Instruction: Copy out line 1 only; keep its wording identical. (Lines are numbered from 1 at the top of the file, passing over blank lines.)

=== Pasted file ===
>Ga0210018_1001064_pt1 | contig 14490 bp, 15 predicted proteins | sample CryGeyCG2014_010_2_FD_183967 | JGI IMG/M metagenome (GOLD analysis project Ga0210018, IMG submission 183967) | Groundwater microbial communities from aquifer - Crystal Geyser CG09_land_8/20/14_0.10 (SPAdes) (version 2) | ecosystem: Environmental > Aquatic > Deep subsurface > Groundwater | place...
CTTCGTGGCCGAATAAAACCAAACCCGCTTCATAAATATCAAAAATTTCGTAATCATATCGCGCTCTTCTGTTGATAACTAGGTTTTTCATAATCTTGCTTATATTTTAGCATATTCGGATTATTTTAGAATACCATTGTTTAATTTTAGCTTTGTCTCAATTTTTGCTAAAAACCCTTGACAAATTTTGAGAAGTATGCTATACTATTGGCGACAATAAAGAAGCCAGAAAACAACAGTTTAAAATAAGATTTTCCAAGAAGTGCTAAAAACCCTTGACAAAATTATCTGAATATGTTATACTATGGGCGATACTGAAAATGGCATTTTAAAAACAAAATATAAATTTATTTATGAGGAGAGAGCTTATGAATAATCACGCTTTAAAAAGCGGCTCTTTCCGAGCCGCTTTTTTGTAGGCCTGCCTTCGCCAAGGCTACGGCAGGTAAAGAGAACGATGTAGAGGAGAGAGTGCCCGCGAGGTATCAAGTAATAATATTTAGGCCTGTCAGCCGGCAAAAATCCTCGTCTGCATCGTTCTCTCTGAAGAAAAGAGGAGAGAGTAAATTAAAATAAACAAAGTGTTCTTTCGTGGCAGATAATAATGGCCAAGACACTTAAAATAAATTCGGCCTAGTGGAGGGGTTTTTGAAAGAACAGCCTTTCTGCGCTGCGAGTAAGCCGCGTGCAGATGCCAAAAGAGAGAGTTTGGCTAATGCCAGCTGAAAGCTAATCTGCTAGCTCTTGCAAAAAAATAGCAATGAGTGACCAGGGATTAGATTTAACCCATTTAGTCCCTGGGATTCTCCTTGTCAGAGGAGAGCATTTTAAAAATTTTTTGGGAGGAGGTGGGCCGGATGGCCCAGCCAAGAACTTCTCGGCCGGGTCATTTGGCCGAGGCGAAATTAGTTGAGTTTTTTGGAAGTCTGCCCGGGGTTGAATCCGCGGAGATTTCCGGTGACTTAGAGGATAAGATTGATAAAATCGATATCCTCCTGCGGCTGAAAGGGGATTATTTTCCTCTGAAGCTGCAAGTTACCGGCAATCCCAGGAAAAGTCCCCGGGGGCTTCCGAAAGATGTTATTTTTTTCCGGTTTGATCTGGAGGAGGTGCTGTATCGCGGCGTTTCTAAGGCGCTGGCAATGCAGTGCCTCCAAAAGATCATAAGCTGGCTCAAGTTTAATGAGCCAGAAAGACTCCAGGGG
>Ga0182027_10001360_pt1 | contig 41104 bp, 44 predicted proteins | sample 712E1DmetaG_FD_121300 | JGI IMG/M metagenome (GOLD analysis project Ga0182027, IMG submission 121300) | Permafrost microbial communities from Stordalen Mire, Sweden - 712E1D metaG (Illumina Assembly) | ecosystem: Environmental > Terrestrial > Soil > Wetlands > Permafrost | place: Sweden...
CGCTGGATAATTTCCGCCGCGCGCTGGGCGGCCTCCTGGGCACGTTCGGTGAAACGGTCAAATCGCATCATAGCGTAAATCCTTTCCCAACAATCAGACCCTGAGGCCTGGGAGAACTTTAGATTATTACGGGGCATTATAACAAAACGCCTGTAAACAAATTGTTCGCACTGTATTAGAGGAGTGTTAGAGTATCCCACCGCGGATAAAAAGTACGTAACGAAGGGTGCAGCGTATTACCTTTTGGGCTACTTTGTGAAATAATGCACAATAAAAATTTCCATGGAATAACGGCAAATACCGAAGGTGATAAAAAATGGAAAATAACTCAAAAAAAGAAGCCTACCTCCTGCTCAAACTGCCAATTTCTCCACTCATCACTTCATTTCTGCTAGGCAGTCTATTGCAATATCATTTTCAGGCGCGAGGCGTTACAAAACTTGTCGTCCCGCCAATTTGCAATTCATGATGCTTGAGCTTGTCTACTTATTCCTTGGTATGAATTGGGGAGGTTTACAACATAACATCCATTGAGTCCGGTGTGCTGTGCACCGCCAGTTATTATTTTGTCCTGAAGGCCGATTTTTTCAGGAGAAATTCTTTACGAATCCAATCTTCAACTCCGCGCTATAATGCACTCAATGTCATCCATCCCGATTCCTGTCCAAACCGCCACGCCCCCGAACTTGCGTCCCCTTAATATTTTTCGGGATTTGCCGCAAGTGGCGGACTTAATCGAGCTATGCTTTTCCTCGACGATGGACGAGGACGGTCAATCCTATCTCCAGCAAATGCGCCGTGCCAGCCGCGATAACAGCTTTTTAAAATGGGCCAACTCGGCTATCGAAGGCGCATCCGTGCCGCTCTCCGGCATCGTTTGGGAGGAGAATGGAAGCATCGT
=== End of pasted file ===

>Ga0210018_1001064_pt1 | contig 14490 bp, 15 predicted proteins | sample CryGeyCG2014_010_2_FD_183967 | JGI IMG/M metagenome (GOLD analysis project Ga0210018, IMG submission 183967) | Groundwater microbial communities from aquifer - Crystal Geyser CG09_land_8/20/14_0.10 (SPAdes) (version 2) | ecosystem: Environmental > Aquatic > Deep subsurface > Groundwater | place...